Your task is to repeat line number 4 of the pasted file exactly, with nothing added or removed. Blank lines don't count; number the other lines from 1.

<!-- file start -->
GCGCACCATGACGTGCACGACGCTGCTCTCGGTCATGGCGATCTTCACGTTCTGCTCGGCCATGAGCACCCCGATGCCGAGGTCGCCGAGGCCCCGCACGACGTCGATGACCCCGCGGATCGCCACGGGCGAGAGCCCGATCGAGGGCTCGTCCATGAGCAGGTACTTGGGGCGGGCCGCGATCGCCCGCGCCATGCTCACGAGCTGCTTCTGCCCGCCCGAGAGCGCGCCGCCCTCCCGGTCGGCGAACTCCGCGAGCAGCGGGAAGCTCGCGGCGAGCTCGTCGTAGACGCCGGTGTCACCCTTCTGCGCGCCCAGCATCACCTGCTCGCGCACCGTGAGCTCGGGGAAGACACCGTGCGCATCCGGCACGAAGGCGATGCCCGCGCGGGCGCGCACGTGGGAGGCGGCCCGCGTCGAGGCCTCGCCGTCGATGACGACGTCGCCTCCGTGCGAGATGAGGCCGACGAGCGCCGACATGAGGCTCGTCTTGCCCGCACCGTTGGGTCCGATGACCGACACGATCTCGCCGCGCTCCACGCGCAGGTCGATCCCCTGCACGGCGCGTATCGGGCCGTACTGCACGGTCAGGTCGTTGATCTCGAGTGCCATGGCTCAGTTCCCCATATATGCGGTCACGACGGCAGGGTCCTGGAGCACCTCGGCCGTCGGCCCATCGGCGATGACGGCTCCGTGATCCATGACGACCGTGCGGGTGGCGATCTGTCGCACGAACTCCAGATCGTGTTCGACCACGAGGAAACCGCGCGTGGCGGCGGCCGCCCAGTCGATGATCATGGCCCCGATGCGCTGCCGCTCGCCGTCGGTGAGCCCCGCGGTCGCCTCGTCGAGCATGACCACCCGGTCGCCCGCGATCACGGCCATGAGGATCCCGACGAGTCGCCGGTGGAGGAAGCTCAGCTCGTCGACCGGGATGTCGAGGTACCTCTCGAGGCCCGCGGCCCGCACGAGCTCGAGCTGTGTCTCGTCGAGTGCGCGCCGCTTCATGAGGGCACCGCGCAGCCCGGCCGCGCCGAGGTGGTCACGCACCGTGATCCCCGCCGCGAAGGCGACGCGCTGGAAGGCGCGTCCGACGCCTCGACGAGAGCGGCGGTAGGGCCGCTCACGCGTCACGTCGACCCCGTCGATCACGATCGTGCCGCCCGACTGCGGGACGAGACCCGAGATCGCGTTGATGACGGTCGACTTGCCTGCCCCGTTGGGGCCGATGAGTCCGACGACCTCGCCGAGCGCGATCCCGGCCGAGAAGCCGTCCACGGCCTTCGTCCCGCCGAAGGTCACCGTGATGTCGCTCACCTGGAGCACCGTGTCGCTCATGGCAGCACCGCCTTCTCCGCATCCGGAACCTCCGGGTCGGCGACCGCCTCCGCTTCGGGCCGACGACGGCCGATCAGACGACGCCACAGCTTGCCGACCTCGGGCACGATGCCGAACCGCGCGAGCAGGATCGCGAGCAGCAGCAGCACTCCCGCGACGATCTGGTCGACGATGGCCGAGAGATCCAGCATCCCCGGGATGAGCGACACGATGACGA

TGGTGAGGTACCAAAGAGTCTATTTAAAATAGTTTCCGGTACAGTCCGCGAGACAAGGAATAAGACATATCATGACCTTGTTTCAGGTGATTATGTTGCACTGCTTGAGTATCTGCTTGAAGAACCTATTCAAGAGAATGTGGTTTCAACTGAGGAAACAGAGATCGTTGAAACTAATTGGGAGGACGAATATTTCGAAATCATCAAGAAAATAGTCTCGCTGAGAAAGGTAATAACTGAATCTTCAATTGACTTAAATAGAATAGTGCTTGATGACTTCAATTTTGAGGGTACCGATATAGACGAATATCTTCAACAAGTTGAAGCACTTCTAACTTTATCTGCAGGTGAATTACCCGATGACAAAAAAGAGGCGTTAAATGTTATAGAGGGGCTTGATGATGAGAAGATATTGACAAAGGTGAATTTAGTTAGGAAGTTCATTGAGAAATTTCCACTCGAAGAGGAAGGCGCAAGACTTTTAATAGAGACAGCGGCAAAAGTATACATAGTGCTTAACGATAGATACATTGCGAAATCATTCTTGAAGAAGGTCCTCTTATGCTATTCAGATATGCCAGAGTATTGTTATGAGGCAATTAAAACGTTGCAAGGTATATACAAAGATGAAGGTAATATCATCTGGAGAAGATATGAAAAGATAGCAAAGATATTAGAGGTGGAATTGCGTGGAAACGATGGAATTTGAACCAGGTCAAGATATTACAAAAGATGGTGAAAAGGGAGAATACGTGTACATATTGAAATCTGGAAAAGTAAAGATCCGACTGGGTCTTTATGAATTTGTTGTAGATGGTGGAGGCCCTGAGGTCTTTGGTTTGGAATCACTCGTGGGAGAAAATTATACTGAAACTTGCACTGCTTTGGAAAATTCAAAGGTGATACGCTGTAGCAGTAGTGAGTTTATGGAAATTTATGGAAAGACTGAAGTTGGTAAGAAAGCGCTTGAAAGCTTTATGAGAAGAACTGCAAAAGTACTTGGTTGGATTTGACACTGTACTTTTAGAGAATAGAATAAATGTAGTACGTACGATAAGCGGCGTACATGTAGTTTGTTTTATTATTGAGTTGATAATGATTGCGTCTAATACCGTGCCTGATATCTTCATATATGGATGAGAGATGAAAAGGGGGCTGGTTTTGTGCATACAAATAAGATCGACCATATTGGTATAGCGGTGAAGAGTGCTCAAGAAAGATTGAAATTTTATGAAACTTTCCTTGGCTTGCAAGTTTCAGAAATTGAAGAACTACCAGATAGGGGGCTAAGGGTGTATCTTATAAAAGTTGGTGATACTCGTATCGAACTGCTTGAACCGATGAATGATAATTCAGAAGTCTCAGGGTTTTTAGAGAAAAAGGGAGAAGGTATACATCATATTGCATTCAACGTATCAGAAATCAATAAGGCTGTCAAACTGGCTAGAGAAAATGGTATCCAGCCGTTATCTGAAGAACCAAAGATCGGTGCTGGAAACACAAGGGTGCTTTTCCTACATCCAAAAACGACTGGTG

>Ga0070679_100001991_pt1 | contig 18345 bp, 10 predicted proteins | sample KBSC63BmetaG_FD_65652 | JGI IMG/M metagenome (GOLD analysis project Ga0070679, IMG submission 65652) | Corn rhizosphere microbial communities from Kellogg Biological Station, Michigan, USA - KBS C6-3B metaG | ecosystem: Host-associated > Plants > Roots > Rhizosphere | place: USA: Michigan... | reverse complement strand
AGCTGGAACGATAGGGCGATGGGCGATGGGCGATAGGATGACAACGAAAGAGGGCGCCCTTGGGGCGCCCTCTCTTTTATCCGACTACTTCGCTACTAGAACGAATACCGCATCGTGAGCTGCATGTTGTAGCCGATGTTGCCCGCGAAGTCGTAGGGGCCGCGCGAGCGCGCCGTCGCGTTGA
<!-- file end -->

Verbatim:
AGCTGGAACGATAGGGCGATGGGCGATGGGCGATAGGATGACAACGAAAGAGGGCGCCCTTGGGGCGCCCTCTCTTTTATCCGACTACTTCGCTACTAGAACGAATACCGCATCGTGAGCTGCATGTTGTAGCCGATGTTGCCCGCGAAGTCGTAGGGGCCGCGCGAGCGCGCCGTCGCGTTGA